Growing Up Sexually




More: Abor, Lingayats, Bengali, Punjabi; Rājpūts, Brahmans, Nagas, Chamars, Todas, Purum, Veda, Santals, Garos, Muria Gonds, Baiga, Nimar Bahalis, Telugu, Lepcha, Lodha, Uttar Pradesh, Andamanese, Nicorbarese, Badaga



“Among Sinhalese, pre-puberty intercourse is regarded to be beastly, a moral defect. I relate this disapproval to the fact that the puberty rite is not performed until menstruation and the young girl is particularly exposed to ritual dangers by such untimely intercourse” (Yalman, 1963:p57, n26)[1]. Until the present century, female puberty and marriage ceremonies were identical, and the existence of both boy- en girlhood “adolescence” was denied[2]. Leach (1961)[3]:


“This is a society in which the individual achieves adult status very young. Girls are considered adult as soon as they have had their first menstruation and they commonly bear children very shortly afterwards. There is probably some tendency for the age at which women have their first pregnancy to rise, but this is not yet obvious. Mothers of fifteen or sixteen years of age are common. Boys usually start getting “married” at about the age of eighteen”.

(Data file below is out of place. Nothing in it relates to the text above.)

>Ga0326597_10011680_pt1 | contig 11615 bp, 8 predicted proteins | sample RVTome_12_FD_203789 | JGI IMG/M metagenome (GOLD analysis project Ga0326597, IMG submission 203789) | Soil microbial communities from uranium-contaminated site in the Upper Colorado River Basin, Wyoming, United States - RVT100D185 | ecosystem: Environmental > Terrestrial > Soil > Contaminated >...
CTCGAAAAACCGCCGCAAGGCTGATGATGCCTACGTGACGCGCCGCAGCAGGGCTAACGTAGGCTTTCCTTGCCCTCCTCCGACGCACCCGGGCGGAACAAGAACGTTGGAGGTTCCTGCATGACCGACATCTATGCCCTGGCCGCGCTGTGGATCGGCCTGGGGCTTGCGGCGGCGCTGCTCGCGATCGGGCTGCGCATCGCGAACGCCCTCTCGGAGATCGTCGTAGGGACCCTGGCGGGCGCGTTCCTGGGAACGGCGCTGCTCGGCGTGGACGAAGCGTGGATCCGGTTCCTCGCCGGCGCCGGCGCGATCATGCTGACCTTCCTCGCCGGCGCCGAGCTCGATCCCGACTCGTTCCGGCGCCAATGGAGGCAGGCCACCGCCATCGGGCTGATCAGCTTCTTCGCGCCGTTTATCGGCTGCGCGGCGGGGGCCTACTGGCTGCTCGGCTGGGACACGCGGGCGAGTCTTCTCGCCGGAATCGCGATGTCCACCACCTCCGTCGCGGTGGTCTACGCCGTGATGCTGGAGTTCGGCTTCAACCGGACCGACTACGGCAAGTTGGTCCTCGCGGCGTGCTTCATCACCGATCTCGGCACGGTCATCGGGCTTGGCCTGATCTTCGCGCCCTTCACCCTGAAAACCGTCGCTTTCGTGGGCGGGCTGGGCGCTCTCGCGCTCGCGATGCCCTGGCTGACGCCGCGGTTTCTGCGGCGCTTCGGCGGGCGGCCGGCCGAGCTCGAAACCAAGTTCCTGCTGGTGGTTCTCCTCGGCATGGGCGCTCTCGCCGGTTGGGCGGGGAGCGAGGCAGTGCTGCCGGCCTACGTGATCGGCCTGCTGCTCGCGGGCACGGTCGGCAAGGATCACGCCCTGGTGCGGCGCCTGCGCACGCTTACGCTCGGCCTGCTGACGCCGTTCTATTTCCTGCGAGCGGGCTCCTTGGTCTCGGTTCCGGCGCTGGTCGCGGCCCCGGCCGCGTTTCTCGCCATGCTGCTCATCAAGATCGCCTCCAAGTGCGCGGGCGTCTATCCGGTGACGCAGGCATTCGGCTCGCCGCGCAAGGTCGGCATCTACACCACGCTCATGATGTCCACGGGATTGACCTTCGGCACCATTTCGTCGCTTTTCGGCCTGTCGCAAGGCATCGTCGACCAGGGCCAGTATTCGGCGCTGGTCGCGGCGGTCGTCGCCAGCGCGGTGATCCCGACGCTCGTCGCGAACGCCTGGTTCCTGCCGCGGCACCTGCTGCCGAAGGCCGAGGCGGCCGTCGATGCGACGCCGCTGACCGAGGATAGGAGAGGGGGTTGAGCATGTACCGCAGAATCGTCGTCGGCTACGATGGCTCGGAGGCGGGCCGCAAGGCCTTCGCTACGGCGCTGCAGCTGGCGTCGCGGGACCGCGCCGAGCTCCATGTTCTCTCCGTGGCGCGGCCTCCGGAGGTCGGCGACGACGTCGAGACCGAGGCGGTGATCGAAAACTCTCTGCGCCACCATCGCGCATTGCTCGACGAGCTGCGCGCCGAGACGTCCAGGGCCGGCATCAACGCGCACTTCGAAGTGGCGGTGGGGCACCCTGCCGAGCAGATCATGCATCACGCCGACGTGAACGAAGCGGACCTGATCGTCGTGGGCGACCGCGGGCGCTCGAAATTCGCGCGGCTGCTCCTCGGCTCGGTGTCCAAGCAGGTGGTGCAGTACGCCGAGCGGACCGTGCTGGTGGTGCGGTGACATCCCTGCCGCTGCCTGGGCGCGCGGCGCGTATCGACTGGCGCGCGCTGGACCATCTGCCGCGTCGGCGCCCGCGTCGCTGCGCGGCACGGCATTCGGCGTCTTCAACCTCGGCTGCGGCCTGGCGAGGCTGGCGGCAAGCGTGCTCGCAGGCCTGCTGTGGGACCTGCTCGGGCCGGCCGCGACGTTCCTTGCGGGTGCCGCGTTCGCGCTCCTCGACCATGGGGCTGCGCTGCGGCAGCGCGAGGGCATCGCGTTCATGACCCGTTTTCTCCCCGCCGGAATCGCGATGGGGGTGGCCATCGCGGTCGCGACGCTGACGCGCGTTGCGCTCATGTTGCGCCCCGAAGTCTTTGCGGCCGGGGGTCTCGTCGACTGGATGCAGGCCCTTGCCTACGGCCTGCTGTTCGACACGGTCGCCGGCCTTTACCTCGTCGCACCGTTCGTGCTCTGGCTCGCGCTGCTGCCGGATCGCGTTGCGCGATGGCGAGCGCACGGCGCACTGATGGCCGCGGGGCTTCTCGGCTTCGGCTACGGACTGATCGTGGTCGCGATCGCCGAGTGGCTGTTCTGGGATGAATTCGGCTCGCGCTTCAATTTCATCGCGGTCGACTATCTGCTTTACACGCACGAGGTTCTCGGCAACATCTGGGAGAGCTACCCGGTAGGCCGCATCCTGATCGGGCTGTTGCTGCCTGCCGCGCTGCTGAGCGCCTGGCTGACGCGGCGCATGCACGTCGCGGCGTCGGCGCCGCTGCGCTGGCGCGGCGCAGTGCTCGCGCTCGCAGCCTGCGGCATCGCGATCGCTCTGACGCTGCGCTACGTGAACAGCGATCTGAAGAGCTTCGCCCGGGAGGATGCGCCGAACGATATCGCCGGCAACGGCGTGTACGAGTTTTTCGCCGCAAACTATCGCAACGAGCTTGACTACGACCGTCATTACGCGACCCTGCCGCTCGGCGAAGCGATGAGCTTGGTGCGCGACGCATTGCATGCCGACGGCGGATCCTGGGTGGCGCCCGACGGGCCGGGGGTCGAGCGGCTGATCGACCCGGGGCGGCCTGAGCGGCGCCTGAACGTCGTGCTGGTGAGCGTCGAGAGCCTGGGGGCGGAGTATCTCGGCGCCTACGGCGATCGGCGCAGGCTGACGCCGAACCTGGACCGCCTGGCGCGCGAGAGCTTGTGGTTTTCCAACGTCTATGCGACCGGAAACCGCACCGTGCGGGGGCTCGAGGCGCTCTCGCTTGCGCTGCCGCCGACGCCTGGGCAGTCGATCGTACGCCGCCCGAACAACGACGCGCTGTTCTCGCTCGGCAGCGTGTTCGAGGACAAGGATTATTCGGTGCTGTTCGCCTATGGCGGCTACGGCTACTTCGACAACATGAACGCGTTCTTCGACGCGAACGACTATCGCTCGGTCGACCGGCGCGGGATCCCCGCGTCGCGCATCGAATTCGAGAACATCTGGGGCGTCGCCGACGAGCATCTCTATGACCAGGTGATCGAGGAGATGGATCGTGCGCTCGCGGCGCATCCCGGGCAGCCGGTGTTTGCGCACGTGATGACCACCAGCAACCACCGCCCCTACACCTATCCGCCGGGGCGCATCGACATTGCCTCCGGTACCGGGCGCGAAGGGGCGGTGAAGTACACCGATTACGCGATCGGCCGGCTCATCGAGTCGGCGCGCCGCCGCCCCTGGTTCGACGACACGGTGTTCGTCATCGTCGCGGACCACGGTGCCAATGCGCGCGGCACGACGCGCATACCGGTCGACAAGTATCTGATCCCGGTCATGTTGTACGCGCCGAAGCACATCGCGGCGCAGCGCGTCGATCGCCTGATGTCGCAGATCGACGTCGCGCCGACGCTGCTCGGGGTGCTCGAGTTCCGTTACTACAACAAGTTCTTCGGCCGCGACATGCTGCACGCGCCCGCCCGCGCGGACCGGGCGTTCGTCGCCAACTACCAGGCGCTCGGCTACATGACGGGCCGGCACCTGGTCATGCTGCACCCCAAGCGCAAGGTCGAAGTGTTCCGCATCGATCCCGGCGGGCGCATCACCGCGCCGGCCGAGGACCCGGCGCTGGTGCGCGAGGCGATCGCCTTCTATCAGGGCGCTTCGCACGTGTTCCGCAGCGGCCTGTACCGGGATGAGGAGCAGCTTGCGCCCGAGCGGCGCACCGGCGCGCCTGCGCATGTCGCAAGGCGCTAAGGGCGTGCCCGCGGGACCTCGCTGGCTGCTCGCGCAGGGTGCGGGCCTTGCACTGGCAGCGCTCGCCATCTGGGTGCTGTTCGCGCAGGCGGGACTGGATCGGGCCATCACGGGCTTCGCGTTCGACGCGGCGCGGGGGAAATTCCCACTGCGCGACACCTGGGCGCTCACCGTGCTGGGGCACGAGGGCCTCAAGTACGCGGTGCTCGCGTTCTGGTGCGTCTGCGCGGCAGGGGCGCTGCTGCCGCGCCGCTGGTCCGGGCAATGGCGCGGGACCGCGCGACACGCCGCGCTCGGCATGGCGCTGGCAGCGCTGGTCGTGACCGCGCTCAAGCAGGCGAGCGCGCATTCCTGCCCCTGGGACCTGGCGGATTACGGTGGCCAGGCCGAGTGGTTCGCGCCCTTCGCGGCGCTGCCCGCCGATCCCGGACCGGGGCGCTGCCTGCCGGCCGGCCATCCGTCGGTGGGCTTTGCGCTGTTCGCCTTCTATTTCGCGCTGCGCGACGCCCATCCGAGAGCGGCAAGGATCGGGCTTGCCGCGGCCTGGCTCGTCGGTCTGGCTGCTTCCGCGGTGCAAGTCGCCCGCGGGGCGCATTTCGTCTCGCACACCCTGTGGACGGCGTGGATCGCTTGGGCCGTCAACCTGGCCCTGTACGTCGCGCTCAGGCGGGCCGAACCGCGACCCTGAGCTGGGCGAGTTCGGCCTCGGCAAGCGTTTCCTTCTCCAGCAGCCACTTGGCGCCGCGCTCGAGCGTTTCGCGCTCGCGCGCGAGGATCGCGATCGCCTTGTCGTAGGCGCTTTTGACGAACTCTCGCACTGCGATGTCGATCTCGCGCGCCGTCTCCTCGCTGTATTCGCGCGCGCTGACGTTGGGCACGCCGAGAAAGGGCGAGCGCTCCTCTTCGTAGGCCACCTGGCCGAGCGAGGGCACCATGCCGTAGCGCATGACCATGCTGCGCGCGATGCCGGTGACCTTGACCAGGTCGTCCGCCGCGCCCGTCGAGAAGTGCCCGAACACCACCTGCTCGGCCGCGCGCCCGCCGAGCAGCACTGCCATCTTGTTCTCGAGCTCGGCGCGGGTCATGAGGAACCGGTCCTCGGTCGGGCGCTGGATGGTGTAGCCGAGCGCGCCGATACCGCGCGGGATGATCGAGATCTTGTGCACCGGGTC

Janssen, D. F., Growing Up Sexually. VolumeI. World Reference Atlas. 0.2 ed. 2004. Berlin: Magnus Hirschfeld Archive for Sexology, Berlin

Last revised: May 2005


[1] Yalman, N.  On the Purity of Women in the Castes of Ceylon and Malabar, J Royal Anthropol Instit Great Britain & Ireland 93,1:25-58

[2] Furstenberg, Jr., F. F. (1998) When Will Teenage Childbearing Become a Problem? The Implications of Western Experience for Developing Countries, Stud Fam Plann 29,2:137-53, at p144

[3] Leach, E. R. (1961) Pul Eliya, A Village in Ceylon. Cambridge: CambridgeUniversity Press